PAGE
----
Of the many architectural styles prevalent in the United States during the Victorian era, the Stick Style was the most expressive of a building’s underlying structure. Decorative wood trim, called stick work, was applied to the exterior to emphasize the basic wood frame structure underneath. Popular between 1860 and 1890 and built predominantly in wood, there are few pure examples of the style remaining in urban areas. However, many fine examples of Stick Style may be hidden beneath slipcovers of aluminum, vinyl, stucco, or asbestos shingle installed in an attempt to modernize the appearance of an older home. The Stick Style evolved from the work of architect Gervase Wheeler, an English immigrant and author of Rural Homes or, Sketches of Houses Suited to American Country Life, an influential treatise on residential architecture first published in 1851. Over several years and eight editions, the book popularized Wheeler’s ideas on design, particularly his notion that buildings should be structurally truthful.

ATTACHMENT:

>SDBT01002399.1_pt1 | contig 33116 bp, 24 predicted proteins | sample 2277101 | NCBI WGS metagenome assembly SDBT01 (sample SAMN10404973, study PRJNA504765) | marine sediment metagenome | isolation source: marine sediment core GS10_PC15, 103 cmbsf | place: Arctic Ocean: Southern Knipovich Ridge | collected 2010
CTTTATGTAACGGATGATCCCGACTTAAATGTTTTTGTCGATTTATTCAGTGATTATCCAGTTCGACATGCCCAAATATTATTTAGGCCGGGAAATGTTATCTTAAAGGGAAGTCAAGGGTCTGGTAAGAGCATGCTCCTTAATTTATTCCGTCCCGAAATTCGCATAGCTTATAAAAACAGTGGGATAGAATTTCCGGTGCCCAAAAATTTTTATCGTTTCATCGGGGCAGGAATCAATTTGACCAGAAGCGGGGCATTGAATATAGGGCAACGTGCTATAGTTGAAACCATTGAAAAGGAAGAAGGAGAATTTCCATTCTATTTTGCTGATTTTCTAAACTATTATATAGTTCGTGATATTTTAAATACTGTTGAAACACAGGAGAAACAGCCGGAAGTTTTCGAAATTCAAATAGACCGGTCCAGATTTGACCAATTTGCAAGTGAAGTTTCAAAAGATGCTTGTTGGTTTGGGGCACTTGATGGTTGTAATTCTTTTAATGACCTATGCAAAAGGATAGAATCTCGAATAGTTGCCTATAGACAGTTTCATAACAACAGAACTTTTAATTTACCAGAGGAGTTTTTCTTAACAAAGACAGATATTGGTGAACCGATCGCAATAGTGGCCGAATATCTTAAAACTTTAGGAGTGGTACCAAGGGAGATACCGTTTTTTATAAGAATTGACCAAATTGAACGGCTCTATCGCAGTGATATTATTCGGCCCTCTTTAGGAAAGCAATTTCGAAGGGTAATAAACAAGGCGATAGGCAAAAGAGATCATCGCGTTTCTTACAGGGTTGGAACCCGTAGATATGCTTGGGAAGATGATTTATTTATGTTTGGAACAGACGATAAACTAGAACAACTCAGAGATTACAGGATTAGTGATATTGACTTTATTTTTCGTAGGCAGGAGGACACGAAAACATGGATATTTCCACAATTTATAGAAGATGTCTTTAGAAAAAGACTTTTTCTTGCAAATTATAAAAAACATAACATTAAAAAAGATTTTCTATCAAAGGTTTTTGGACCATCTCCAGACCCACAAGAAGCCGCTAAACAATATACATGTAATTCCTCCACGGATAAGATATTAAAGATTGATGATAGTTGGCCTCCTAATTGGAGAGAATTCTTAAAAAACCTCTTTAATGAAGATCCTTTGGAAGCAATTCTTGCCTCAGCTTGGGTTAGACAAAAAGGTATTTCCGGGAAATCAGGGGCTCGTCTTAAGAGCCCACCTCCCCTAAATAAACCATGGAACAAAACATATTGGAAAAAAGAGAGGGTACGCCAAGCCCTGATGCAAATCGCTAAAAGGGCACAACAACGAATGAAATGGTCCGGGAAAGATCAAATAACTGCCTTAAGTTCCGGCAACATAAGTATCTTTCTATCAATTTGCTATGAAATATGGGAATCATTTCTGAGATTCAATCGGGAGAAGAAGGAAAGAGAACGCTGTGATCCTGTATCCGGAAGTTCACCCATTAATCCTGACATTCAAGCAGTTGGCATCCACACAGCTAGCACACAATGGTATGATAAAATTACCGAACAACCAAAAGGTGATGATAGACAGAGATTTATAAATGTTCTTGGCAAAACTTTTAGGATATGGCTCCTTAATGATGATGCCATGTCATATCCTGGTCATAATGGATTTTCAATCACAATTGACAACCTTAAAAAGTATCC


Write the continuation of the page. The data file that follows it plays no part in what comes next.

Wheeler was particularly influenced by Tudor-style construction, with its exposed heavy oak framing and half-timbering, the consummate expression of structural honesty. His own creations, however, were more subtle, using decorated faccades to express the structural wood framing that lay beneath the surface. The purest form of Stick Style can best be appreciated with a visit to the Emlen Physick House (1879) at 1048 Washington Street in historic Cape May, New Jersey. This beautiful example has most of the Stick-Style elements on display, for example, steeply gabled roofs, tall proportions, and decorative structural overlay. Unusually large brackets form curved diagonal braces along the porch. Extended rafters with brackets support the overhanging roofs, and applied trim frames windows and surrounds panels of diagonal bead board. Large sash windows are fit into the rectangular pattern of the façade, and decorative brickwork panels are inset into large brick chimneys.